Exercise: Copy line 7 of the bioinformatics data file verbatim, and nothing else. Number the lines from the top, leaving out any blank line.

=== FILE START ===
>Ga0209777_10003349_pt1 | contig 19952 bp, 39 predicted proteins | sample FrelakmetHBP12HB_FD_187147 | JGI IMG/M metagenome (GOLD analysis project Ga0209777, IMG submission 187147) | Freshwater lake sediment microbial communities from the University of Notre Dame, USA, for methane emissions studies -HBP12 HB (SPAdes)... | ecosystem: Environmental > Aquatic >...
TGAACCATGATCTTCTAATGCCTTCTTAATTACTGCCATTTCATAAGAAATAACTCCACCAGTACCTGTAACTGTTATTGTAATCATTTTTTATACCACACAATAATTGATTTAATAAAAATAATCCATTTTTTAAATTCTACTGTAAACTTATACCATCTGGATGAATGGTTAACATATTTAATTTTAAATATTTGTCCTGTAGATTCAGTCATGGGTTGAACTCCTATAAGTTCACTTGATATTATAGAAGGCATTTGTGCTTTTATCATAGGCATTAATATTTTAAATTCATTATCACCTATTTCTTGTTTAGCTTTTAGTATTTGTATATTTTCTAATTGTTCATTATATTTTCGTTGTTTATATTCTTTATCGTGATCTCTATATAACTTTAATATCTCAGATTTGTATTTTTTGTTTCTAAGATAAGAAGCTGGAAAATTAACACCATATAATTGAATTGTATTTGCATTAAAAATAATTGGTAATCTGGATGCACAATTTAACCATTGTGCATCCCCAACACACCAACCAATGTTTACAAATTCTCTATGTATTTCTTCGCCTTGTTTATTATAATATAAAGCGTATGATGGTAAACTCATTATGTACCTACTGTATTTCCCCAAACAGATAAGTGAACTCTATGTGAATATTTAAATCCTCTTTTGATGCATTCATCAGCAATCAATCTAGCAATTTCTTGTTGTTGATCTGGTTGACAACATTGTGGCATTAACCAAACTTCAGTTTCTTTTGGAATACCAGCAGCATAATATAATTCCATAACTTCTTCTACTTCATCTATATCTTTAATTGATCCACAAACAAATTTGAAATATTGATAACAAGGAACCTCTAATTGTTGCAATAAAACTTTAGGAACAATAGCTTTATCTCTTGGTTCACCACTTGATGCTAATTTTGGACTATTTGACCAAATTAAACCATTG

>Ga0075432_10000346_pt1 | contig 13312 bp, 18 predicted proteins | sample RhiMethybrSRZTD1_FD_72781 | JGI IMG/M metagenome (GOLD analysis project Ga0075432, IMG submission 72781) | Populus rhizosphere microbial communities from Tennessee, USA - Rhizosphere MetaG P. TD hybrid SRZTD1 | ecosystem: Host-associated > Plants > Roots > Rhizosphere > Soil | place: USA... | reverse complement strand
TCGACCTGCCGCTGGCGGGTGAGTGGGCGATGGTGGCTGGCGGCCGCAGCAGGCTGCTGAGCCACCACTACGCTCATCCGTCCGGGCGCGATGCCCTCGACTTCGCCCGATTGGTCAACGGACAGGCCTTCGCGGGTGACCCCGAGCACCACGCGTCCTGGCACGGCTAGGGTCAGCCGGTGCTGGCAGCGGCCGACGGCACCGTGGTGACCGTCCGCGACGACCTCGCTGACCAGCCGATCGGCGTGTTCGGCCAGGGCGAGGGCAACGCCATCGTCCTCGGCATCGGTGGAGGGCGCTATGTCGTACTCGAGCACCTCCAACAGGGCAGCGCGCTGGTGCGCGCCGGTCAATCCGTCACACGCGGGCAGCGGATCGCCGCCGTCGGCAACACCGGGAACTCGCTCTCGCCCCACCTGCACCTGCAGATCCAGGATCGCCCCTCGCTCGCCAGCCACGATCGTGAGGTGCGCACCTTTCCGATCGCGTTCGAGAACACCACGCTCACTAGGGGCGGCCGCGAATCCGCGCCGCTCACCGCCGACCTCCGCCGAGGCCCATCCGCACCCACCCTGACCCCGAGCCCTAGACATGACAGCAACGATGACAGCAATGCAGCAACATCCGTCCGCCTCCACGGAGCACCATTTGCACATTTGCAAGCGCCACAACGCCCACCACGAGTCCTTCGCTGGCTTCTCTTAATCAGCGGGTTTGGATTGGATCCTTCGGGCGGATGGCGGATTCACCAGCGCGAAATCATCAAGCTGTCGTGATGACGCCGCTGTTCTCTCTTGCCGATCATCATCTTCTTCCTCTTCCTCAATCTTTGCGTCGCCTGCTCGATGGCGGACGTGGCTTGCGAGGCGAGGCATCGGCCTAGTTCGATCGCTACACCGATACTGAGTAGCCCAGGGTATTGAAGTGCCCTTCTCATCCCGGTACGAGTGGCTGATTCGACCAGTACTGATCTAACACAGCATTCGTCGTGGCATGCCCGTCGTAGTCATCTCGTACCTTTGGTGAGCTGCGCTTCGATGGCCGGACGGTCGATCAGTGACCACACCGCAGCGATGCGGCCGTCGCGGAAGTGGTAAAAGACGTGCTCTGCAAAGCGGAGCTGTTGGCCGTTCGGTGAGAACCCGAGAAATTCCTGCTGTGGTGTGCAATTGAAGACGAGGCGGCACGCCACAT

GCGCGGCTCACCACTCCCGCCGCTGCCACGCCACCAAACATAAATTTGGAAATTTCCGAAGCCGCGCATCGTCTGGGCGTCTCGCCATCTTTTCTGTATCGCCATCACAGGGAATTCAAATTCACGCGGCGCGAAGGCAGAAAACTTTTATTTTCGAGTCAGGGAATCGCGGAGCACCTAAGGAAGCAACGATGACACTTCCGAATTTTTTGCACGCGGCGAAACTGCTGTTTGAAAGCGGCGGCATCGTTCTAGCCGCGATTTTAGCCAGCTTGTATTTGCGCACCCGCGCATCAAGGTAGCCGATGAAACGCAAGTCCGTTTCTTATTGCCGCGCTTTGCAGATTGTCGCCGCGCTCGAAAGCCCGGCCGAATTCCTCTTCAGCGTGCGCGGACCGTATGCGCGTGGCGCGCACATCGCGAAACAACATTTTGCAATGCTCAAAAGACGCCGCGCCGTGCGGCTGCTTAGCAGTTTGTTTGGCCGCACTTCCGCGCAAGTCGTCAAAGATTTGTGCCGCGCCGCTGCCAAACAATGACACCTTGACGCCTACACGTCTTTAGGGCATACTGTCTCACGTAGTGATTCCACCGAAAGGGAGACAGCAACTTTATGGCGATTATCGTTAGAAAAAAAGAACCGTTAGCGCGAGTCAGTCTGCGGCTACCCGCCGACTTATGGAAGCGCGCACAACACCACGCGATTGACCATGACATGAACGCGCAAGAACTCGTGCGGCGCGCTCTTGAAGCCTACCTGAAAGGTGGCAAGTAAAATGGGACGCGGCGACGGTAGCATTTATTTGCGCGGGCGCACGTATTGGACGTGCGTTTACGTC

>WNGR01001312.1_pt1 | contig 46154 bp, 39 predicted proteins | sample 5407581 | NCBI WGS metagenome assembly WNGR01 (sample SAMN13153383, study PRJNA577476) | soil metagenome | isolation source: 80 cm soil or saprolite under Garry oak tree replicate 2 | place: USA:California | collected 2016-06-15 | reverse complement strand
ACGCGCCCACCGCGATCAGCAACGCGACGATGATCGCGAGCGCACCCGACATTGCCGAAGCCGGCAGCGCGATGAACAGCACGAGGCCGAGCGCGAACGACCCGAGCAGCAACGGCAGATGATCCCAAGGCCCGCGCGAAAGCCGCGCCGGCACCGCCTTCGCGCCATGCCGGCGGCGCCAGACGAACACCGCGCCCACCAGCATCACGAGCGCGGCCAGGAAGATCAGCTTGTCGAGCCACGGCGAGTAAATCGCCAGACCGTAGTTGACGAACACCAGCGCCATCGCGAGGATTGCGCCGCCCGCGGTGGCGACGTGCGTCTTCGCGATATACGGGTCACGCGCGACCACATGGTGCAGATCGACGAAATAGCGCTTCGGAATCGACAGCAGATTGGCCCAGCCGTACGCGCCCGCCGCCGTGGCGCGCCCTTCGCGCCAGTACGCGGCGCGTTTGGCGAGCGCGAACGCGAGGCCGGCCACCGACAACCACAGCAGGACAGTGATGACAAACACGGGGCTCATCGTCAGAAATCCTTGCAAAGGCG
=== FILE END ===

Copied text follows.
ACGCGCCCACCGCGATCAGCAACGCGACGATGATCGCGAGCGCACCCGACATTGCCGAAGCCGGCAGCGCGATGAACAGCACGAGGCCGAGCGCGAACGACCCGAGCAGCAACGGCAGATGATCCCAAGGCCCGCGCGAAAGCCGCGCCGGCACCGCCTTCGCGCCATGCCGGCGGCGCCAGACGAACACCGCGCCCACCAGCATCACGAGCGCGGCCAGGAAGATCAGCTTGTCGAGCCACGGCGAGTAAATCGCCAGACCGTAGTTGACGAACACCAGCGCCATCGCGAGGATTGCGCCGCCCGCGGTGGCGACGTGCGTCTTCGCGATATACGGGTCACGCGCGACCACATGGTGCAGATCGACGAAATAGCGCTTCGGAATCGACAGCAGATTGGCCCAGCCGTACGCGCCCGCCGCCGTGGCGCGCCCTTCGCGCCAGTACGCGGCGCGTTTGGCGAGCGCGAACGCGAGGCCGGCCACCGACAACCACAGCAGGACAGTGATGACAAACACGGGGCTCATCGTCAGAAATCCTTGCAAAGGCG